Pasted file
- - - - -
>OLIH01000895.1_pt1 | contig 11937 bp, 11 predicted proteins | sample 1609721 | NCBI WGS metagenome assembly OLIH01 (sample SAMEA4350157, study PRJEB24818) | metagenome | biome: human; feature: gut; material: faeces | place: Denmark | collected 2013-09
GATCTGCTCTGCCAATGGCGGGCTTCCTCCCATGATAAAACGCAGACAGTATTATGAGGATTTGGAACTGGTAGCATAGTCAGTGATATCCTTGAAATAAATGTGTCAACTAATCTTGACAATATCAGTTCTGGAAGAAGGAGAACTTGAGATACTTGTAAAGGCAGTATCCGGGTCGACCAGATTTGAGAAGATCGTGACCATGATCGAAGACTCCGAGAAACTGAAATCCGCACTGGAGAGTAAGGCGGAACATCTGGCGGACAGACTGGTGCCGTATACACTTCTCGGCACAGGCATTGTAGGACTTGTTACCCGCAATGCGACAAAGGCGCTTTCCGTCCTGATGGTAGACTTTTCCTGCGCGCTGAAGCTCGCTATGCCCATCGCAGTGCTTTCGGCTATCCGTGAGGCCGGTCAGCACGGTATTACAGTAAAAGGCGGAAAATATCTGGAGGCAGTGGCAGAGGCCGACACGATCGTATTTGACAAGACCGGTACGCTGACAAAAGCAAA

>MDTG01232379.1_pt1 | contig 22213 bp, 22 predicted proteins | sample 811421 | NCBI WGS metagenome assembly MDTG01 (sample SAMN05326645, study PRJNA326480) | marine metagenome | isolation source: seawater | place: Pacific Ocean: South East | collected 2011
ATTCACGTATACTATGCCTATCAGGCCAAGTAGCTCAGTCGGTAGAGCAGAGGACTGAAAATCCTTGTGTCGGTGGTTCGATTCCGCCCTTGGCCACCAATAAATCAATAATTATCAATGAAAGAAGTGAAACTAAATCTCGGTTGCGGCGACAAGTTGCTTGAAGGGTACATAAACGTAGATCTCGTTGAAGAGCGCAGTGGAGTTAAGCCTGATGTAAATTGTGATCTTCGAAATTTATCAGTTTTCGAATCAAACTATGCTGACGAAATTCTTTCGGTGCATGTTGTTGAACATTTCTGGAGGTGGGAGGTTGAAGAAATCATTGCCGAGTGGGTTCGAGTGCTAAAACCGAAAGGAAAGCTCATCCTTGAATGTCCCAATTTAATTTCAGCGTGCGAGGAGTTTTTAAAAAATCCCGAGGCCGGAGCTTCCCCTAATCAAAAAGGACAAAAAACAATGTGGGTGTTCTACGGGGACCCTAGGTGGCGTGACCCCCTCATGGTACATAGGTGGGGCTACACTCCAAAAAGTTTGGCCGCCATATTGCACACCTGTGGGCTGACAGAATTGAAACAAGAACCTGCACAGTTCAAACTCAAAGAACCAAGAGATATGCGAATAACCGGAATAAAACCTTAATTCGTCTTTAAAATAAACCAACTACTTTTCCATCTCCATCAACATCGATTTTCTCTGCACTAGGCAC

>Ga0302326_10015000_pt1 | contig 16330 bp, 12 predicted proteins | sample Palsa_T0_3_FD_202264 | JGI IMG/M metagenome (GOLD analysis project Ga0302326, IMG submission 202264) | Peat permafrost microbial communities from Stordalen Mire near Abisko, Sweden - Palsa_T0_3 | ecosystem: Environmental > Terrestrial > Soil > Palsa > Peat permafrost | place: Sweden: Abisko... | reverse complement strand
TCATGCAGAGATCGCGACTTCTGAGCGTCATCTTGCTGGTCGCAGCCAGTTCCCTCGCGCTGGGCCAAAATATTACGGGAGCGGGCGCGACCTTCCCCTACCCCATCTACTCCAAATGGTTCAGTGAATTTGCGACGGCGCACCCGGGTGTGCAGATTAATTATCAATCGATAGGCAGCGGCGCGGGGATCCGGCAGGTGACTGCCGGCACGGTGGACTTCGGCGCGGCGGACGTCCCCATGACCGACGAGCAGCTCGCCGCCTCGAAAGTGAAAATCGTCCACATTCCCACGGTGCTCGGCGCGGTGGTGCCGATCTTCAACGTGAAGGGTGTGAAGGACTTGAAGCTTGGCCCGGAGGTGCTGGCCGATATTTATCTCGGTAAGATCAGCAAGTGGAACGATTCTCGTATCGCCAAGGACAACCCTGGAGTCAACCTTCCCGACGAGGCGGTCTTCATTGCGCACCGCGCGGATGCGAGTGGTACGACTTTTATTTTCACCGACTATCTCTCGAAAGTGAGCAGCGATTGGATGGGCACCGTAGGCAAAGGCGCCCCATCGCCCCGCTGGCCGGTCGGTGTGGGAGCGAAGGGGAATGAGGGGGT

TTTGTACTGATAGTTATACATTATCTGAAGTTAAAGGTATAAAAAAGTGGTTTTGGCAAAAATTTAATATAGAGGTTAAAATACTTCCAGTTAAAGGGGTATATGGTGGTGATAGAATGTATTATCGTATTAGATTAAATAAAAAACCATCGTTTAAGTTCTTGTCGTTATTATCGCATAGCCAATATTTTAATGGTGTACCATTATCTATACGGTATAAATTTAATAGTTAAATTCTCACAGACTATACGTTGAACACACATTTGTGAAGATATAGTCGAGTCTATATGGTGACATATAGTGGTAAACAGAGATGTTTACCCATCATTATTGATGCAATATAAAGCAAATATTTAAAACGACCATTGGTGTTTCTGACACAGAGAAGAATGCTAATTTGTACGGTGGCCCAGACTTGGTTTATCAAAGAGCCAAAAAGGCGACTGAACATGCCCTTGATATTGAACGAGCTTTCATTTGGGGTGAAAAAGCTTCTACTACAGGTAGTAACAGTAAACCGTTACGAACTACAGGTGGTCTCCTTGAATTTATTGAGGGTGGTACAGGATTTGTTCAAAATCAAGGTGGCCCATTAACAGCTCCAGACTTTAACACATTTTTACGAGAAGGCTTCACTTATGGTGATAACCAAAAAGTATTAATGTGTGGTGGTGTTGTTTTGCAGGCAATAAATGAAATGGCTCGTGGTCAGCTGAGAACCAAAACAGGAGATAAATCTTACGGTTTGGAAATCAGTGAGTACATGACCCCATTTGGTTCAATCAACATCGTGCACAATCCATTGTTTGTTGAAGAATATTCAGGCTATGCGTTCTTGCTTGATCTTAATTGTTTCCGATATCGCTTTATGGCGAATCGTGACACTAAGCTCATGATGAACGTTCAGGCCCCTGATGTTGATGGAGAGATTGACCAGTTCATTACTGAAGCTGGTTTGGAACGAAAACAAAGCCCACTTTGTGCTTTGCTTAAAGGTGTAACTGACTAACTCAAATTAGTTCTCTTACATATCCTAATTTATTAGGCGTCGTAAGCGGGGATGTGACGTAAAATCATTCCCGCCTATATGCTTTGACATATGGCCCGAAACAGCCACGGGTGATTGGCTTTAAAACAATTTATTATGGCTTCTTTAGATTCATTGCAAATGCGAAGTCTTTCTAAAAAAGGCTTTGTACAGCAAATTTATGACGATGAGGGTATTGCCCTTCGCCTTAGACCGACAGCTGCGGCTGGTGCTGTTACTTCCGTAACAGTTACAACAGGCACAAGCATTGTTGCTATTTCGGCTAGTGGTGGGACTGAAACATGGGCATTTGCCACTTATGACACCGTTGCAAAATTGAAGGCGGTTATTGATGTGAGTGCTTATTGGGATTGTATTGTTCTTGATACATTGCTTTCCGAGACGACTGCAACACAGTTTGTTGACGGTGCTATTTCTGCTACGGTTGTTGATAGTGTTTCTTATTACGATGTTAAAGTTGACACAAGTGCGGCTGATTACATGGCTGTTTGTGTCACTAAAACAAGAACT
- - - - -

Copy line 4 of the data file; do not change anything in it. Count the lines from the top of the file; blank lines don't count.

ATTCACGTATACTATGCCTATCAGGCCAAGTAGCTCAGTCGGTAGAGCAGAGGACTGAAAATCCTTGTGTCGGTGGTTCGATTCCGCCCTTGGCCACCAATAAATCAATAATTATCAATGAAAGAAGTGAAACTAAATCTCGGTTGCGGCGACAAGTTGCTTGAAGGGTACATAAACGTAGATCTCGTTGAAGAGCGCAGTGGAGTTAAGCCTGATGTAAATTGTGATCTTCGAAATTTATCAGTTTTCGAATCAAACTATGCTGACGAAATTCTTTCGGTGCATGTTGTTGAACATTTCTGGAGGTGGGAGGTTGAAGAAATCATTGCCGAGTGGGTTCGAGTGCTAAAACCGAAAGGAAAGCTCATCCTTGAATGTCCCAATTTAATTTCAGCGTGCGAGGAGTTTTTAAAAAATCCCGAGGCCGGAGCTTCCCCTAATCAAAAAGGACAAAAAACAATGTGGGTGTTCTACGGGGACCCTAGGTGGCGTGACCCCCTCATGGTACATAGGTGGGGCTACACTCCAAAAAGTTTGGCCGCCATATTGCACACCTGTGGGCTGACAGAATTGAAACAAGAACCTGCACAGTTCAAACTCAAAGAACCAAGAGATATGCGAATAACCGGAATAAAACCTTAATTCGTCTTTAAAATAAACCAACTACTTTTCCATCTCCATCAACATCGATTTTCTCTGCACTAGGCAC